Excisional Biopsy: Neck Lymph Node
The lymph nodes are part of the immune system. These small organs are located throughout the body and connected to each other by lymph vessels. There are many of them in the neck. Neck lymph nodes sometimes enlarge. This is most often due to infection, but it can also be caused by cancer. Excisional biopsy helps find the cause of an enlarged lymph node. You may have already had other tests, such as a needle biopsy. But sometimes, your healthcare provider needs more information to diagnose the problem. During an excisional biopsy, the enlarged lymph node is removed. The removed tissue is then sent to a lab for study.
Preparing for the procedure
Follow the directions you were given to prepare for the procedure. Be sure to tell your healthcare provider about all medicines you take. This includes over-the-counter medicines. It also includes herbs, vitamins, and other supplements. You may need to stop taking some or all of them before surgery. Also, follow any directions you’re given for not eating or drinking before procedure.
The day of the procedure
The procedure usually takes about 60 minutes. Most people go home the same day.
Before the procedure begins
Here is what to expect before surgery:
A small tube called an IV (intravenous) line is put into a vein in your arm or hand. This tube is used to give you fluids and medicines.
You will be given medicine called anesthesia to help you sleep and keep you free of pain during surgery. Local anesthesia may be injected into the area near the lymph node to numb it. You may also get medicine that provides deep sedation. This will make you relaxed and sleepy, but you will be able to breath on your own. Or, you may receive general anesthesia which puts you into a much deeper sleep. When you get general anesthesia, you will need to have a breathing tube put in and be placed on a breathing machine during the procedure.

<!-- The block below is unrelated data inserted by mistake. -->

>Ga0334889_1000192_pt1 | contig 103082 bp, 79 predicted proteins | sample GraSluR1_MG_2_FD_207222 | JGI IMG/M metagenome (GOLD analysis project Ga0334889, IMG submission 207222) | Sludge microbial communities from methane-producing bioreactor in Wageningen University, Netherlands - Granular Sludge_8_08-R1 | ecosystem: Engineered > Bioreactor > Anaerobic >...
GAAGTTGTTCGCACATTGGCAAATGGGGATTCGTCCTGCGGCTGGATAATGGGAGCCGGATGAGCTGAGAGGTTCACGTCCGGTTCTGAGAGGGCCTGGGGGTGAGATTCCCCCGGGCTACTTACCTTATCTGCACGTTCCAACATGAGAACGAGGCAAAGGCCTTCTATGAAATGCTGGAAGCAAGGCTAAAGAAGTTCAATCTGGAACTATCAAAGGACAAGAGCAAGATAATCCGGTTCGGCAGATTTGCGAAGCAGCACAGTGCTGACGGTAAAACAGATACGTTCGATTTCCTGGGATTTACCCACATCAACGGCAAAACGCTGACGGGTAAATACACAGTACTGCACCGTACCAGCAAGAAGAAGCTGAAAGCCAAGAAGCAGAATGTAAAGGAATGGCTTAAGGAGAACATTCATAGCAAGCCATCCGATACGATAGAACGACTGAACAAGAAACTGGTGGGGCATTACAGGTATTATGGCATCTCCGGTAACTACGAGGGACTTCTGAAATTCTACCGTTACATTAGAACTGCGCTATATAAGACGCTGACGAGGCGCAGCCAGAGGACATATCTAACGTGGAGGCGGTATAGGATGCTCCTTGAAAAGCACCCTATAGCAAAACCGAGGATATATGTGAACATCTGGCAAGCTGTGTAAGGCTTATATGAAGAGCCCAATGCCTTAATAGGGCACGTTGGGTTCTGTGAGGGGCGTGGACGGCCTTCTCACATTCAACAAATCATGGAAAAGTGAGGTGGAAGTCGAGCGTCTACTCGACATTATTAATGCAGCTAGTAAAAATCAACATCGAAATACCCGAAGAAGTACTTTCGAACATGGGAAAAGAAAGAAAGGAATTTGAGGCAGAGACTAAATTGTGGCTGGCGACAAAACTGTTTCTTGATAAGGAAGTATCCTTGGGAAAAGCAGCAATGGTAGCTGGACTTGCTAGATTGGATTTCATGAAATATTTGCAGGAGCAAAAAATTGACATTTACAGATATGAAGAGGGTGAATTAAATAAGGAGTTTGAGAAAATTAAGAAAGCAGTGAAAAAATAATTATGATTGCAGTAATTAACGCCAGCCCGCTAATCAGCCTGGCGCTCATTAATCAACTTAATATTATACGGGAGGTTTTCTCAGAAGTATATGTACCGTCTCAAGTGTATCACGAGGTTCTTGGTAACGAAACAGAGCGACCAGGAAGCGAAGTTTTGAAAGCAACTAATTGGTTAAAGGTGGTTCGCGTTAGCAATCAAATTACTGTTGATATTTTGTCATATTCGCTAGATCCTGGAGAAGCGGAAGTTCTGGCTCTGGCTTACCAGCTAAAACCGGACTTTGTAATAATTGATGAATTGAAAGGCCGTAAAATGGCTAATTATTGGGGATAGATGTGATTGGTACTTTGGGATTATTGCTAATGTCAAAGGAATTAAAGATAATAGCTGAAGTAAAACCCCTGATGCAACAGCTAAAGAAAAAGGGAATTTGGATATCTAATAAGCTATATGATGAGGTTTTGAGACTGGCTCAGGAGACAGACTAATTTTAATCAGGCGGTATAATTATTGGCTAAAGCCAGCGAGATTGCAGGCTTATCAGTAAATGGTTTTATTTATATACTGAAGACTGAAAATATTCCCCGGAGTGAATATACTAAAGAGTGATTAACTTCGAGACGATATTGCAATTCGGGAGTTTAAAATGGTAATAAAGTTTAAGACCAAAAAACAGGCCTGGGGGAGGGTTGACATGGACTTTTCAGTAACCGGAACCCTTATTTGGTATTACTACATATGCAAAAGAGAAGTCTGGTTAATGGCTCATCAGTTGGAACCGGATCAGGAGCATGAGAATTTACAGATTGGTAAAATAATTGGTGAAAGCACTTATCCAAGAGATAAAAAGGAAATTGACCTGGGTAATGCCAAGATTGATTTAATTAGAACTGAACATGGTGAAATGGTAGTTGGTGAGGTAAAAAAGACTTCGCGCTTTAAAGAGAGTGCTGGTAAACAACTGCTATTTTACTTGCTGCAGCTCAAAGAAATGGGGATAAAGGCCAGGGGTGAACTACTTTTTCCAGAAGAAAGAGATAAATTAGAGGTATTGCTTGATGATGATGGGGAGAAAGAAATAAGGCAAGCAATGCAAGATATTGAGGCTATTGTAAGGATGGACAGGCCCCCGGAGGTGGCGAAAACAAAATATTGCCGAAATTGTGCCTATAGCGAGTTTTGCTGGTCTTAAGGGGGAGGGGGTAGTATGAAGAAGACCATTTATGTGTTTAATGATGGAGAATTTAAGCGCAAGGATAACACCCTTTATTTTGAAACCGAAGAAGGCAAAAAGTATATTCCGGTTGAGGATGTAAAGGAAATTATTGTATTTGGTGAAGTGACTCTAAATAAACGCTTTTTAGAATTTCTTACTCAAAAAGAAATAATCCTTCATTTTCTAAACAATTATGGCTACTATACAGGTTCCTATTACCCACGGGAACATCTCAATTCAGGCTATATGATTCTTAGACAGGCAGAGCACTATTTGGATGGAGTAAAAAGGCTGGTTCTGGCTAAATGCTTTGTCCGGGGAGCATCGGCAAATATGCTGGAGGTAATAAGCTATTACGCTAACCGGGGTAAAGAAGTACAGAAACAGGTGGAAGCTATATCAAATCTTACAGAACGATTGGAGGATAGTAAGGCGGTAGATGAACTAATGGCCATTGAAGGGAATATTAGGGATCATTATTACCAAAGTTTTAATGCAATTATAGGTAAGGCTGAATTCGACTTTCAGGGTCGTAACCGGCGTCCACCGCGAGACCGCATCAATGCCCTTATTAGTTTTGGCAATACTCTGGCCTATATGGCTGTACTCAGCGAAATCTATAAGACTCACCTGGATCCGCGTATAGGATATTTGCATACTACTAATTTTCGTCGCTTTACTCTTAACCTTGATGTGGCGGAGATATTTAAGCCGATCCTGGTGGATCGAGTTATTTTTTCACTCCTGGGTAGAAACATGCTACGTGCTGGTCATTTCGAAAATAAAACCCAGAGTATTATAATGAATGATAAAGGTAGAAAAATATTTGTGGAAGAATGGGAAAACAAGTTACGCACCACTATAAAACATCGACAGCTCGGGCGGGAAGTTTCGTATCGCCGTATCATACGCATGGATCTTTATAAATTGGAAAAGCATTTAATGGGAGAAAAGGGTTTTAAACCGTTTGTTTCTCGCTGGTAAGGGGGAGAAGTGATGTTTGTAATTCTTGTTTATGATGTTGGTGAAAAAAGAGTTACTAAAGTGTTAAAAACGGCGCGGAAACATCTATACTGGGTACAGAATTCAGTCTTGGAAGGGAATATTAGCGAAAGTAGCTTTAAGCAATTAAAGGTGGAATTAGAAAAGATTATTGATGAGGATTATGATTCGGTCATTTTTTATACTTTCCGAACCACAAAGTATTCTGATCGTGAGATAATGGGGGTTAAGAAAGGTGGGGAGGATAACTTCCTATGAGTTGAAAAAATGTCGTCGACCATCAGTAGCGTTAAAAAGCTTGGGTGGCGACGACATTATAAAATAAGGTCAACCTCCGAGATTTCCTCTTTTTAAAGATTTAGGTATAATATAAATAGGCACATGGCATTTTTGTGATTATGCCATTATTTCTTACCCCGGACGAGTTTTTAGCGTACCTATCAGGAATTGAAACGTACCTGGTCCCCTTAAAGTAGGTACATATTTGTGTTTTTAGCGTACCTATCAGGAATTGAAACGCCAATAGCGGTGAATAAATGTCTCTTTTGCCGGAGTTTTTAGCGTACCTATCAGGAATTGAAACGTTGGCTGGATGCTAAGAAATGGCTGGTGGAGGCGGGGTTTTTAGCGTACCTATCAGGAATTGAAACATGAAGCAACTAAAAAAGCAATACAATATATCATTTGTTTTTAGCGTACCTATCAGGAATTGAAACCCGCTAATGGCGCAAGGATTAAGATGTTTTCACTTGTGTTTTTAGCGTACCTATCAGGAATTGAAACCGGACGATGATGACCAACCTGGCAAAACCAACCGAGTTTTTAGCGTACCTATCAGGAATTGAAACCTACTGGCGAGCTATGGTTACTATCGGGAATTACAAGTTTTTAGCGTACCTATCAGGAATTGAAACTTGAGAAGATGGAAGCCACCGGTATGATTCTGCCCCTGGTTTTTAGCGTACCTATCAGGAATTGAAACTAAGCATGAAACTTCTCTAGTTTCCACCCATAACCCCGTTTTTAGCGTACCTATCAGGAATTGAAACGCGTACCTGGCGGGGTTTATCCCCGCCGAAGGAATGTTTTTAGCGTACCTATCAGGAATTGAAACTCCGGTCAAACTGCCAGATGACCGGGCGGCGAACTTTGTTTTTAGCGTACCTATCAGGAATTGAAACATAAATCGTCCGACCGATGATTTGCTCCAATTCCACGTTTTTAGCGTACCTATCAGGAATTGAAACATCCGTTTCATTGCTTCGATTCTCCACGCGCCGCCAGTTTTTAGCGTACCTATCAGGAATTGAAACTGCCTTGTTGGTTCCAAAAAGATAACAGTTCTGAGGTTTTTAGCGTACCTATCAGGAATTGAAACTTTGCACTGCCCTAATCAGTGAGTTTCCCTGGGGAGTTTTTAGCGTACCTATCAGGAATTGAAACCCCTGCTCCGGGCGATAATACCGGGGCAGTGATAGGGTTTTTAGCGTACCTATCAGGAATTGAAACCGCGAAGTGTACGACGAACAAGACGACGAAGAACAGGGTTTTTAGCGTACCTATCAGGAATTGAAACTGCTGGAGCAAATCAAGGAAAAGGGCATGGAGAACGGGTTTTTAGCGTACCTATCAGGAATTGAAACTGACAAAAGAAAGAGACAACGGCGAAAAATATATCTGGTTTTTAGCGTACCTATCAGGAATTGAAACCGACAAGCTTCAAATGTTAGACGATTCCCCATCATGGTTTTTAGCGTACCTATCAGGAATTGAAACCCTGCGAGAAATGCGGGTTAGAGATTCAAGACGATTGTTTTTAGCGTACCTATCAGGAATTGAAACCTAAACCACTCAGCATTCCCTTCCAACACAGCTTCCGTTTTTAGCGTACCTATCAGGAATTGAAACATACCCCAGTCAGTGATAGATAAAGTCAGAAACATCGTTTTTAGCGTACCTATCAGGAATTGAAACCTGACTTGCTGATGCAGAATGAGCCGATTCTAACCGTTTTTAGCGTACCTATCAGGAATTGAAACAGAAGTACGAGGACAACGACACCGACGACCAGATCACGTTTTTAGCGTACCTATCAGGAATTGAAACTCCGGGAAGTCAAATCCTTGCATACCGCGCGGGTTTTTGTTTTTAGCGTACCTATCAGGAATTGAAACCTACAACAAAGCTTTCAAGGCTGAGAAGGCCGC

During the procedure
Here is what to expect during the procedure:
The skin over the enlarged lymph node is marked and cleaned.
A cut called an incision is made through the skin. If possible, the incision is made within the creases of the neck. This makes it less noticeable when it has healed.
The enlarged lymph node is removed. It is sent to a lab for testing.
The incision is closed with stitches, staples, surgical glue, or surgical strips. Then it is bandaged.
A tube (drain) may be placed near the incision. This drains fluids that may build up after the procedure.
After the procedure
You will be taken to a room to wake up from the anesthesia. You may feel sleepy and nauseated at first. You will get medicine to help with any pain. If you have a drain, you will be shown how to care for it. When you are ready to go home, have an adult family member or friend drive you. Follow your healthcare provider’s instructions for recovery, such as:
Take any prescribed medicine as directed.
Care for your incision as instructed.
Don't do strenuous activity until your healthcare provider says it’s OK.
When to call your healthcare provider
Be sure you have a contact number for your healthcare provider so you can get in touch after office hours and on weekends if needed. After you get home, call this number if you have any of the following:
Chest pain or trouble breathing (call 911)
Swelling or pain in your lower legs
Fever of 100.4°F (38°C) or higher, or as directed by your healthcare provider
Soreness at the biopsy site that's getting worse
Difficulty turning your head
Any increased redness or swelling, warmth, worsening pain, or foul-smelling drainage at the incision site. These could be signs of infection.
Bleeding or bruising at the incision site
Numbness or tingling in your mouth, jaw, neck, arm, or shoulder
Problems speaking or swallowing
Hoarse voice that worsens
During follow-up visits, your healthcare provider will check on your healing. If you have a drain, it will be removed 1 to 2 days after the procedure. Stitches or staples are removed about 7 to 10 days after the procedure. You and your healthcare provider will also discuss your biopsy results. If cancer was found, further treatment may be needed.
Risks and possible complications
Risks of this procedure include:
Injury to the nerves near the lymph node
Reopening of the incision
Another enlarged lymph node
Risks of anesthesia. You will discuss these with the anesthesiologist.
June 27, 2018
Levy, Adam S., MD,Stump-Sutliff, Kim, RN, MSN, AOCNS